Anshoo Agarwal

Arar, Northern Border University, Saudi Arabia
Title : Intake of sugar-sweetened beverages and weight gain among special need children with genetic diseases.

Abstract

Background: A rapidly growing epidemic of obesity is associated with many health risks. Obesity is a complex condition, with serious social and psychological dimensions, affecting virtually all ages and socioeconomic groups. Sugar sweetened soft drink and beverages are highly linked to obesity and other health problems such as type 2 diabetes and heart disease. Consequently, there are many campaigns being launched to reduce consumption of sweetened energy among children. To create better choices for people many associations and organizations have banned sugary drinks including fruit juices in addition to sugary soda drinks. One area that is not well known as a source of excess sugar and that can increase obesity risk are soft drink and beverages s. Since children who consume these soft drink and beverages may derive as much as 12% of their sugary drink intake from these drinks, as their parents also are misguided because mostly the labels on soft drink and beverages mentions low calories and low sugar contents and they happily buy for their children or allow them to consume. Soft drink and beverages are very popular in children with genetic diseases also as their parents or guardian thinks that it will give strength to their children specially those who have physical disabilities also.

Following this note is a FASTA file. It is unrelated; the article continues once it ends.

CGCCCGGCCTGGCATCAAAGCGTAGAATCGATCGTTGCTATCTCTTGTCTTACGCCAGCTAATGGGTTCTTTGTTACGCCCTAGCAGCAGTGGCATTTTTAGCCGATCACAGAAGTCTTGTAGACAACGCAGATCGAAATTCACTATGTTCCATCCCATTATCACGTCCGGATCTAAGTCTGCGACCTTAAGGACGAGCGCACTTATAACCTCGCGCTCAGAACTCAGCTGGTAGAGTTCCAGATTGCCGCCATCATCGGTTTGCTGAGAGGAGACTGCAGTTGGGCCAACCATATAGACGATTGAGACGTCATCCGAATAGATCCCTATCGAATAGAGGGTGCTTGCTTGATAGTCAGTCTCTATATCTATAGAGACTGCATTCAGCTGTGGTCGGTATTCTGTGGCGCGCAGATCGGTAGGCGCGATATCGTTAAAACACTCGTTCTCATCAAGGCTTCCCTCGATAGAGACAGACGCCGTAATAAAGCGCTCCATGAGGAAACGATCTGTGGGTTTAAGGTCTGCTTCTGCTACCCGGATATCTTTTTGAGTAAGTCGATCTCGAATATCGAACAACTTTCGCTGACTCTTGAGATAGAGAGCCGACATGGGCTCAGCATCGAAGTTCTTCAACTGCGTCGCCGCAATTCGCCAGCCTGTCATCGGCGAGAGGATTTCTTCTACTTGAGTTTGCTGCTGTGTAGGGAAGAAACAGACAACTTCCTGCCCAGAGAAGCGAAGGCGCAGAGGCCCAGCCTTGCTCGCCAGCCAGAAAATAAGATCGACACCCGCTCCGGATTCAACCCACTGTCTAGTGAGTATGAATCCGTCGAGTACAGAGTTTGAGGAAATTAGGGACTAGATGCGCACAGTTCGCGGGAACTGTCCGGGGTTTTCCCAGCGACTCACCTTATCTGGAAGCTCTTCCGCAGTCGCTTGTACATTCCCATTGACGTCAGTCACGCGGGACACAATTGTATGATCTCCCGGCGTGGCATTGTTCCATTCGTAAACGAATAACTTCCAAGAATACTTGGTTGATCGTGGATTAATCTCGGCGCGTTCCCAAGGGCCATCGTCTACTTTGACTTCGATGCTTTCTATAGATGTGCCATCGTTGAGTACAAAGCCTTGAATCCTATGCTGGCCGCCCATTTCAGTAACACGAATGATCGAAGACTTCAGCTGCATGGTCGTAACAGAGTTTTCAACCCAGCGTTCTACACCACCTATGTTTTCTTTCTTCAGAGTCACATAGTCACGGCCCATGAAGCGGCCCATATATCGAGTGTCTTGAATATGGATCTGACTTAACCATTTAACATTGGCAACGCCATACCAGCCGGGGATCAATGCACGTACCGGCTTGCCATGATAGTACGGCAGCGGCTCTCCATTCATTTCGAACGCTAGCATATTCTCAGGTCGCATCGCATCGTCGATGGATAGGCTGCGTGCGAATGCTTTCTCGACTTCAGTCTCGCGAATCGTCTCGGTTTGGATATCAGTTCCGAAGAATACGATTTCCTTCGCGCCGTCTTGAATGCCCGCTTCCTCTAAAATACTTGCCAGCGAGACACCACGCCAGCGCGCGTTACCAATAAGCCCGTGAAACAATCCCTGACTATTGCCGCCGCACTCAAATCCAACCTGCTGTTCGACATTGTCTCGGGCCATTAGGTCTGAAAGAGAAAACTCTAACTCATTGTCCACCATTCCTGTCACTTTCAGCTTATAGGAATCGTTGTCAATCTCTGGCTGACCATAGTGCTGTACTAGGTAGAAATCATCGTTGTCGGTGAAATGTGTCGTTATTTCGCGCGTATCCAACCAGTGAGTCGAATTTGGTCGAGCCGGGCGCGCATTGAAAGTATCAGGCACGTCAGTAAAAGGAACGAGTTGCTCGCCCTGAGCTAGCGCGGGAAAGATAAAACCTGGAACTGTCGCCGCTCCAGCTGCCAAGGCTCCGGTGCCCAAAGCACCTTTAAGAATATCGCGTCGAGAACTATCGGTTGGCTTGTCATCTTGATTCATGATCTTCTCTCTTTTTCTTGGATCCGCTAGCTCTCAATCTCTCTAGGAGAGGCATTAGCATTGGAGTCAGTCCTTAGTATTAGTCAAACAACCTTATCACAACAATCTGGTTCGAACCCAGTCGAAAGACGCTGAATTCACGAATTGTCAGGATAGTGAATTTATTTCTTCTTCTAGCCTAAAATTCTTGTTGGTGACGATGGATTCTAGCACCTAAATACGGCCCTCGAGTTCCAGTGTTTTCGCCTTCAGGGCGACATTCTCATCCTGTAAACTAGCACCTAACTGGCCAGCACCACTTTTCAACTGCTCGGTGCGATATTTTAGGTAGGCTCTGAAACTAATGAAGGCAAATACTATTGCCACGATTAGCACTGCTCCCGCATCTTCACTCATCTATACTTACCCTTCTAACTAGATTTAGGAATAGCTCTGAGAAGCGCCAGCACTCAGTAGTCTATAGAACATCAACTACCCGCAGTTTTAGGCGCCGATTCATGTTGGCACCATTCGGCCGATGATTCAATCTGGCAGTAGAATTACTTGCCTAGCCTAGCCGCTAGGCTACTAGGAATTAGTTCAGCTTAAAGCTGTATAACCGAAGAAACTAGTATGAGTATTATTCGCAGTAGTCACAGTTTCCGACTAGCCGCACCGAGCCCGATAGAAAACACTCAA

Aims and Objectives:
1. To study the attitude, perception and practices regarding Intake of sugar-sweetened beverages and weight gain  among special need children with genetic diseases. 
2. To analyze the myths and facts related to intake of sugar-sweetened beverages and weight gain  among special need children with genetic diseases. 
3. To study the association between Intake of sugar-sweetened beverages and weight gain  among special need children with genetic diseases.

Material and Methods: